About TEDx, x = independently organized event
In the spirit of ideas worth spreading, TEDx is a program of local, self-organized events that bring people together to share a TED-like experience. At a TEDx event, TED Talks video and live speakers combine to spark deep discussion and connection. These local, self-organized events are branded TEDx, where x = independently organized TED event. The TED Conference provides general guidance for the TEDx program, but individual TEDx events are self-organized. (Subject to certain rules and regulations.)
TED is a nonprofit organization devoted to Ideas Worth Spreading, usually in the form of short, powerful talks (18 minutes or fewer) delivered by today's leading thinkers and doers. Many of these talks are given at TED's annual conference in Vancouver, British Columbia, and made available, free, on TED.com. TED speakers have included Bill Gates, Jane Goodall, Elizabeth Gilbert, Sir Richard Branson, Nandan Nilekani, Philippe Starck, Ngozi Okonjo-Iweala, Sal Khan and Daniel Kahneman.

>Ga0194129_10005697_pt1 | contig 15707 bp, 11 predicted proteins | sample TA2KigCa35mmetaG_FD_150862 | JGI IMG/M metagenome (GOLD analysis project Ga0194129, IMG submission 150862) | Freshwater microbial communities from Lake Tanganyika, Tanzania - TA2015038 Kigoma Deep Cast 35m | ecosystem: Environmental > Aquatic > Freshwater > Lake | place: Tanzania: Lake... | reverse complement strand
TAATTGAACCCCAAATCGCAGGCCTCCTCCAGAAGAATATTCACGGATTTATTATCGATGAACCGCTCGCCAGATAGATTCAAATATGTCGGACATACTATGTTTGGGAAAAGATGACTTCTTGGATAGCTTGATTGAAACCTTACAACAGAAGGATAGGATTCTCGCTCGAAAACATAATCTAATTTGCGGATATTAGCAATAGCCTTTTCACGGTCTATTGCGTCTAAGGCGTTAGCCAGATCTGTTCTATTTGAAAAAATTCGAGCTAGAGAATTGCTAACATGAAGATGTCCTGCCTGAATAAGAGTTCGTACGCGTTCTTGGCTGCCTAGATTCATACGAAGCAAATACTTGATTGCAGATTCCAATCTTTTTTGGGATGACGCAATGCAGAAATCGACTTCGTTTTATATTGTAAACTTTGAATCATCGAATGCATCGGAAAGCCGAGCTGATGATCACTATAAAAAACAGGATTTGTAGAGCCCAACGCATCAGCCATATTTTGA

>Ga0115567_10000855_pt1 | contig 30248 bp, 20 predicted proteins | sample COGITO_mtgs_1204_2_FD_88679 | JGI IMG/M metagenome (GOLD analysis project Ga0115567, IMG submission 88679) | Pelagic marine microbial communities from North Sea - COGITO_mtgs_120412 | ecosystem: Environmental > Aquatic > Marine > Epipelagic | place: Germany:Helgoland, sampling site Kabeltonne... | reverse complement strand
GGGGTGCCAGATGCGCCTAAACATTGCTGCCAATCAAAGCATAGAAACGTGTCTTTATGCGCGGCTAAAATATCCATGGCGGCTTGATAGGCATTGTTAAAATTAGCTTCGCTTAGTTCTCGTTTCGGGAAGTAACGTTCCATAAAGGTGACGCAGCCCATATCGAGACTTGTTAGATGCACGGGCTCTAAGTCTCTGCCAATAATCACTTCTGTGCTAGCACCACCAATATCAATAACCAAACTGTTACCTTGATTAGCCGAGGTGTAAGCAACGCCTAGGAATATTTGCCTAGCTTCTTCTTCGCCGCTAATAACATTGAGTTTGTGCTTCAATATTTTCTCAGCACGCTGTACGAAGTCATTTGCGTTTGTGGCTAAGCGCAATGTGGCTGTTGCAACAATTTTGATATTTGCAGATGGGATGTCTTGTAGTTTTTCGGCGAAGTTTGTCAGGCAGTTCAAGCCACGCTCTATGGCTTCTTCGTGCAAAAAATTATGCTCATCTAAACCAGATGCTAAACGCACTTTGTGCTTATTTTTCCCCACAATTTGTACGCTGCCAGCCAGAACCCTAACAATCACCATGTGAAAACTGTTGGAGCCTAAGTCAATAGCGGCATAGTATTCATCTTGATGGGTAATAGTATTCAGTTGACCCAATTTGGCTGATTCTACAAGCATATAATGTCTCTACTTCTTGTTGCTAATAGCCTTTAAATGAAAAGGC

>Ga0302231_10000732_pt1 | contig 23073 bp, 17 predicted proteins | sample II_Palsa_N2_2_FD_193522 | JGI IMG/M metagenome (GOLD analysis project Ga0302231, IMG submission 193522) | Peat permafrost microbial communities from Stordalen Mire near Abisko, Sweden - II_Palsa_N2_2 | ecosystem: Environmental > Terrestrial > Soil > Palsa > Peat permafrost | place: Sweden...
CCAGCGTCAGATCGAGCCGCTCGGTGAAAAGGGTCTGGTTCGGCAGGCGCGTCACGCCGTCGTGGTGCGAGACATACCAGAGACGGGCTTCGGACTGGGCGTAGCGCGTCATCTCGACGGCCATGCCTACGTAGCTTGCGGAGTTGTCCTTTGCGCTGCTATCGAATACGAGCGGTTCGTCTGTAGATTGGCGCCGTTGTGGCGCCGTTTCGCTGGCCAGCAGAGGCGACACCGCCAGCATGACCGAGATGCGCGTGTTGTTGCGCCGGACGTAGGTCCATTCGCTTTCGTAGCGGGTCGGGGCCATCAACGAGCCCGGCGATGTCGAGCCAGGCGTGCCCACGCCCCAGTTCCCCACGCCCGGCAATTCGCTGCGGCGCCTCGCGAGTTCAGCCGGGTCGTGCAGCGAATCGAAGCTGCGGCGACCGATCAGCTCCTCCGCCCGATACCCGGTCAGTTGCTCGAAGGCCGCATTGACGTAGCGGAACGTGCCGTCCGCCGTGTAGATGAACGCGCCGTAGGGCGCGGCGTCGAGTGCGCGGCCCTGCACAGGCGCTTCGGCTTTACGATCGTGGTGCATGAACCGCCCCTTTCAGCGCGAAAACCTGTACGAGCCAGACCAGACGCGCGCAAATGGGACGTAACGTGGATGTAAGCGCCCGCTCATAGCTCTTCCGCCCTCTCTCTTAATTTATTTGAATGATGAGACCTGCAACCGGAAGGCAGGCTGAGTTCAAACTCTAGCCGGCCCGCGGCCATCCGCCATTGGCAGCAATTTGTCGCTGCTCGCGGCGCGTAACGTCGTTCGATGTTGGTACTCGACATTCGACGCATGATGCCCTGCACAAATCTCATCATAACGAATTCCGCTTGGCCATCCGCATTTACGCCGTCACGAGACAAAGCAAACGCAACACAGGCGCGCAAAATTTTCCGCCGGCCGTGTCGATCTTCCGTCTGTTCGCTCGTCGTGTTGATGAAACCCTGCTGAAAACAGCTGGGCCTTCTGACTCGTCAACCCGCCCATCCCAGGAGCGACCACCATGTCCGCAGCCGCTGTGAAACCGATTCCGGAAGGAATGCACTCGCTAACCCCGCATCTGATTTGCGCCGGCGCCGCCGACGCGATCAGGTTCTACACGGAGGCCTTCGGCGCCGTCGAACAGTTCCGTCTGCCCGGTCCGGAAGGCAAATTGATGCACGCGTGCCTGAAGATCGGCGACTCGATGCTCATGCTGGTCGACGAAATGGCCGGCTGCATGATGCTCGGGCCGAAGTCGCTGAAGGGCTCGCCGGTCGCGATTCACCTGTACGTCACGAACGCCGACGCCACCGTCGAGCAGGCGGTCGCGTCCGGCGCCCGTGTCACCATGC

TED's open and free initiatives for spreading ideas include TED.com, where new TED Talk videos are posted daily; the Open Translation Project, which provides subtitles and interactive transcripts as well as translations from thousands of volunteers worldwide; the educational initiative TED-Ed; the annual million-dollar TED Prize, which funds exceptional individuals with a "wish," or idea, to create change in the world; TEDx, which provides licenses to thousands of individuals and groups who host local, self-organized TED-style events around the world; and the TED Fellows program, which selects innovators from around the globe to amplify the impact of their remarkable projects and activities.
Dedicated to its motto, Ut Prosim (That I May Serve), Virginia Tech takes a hands-on, engaging approach to education, preparing scholars to be leaders in their fields and communities. As the commonwealth’s most comprehensive university and its leading research institution, Virginia Tech offers 240 undergraduate and graduate degree programs to more than 31,000 students and manages a research portfolio of $513 million. The university fulfills its land-grant mission of transforming knowledge to practice through technological leadership and by fueling economic growth and job creation locally, regionally, and across Virginia.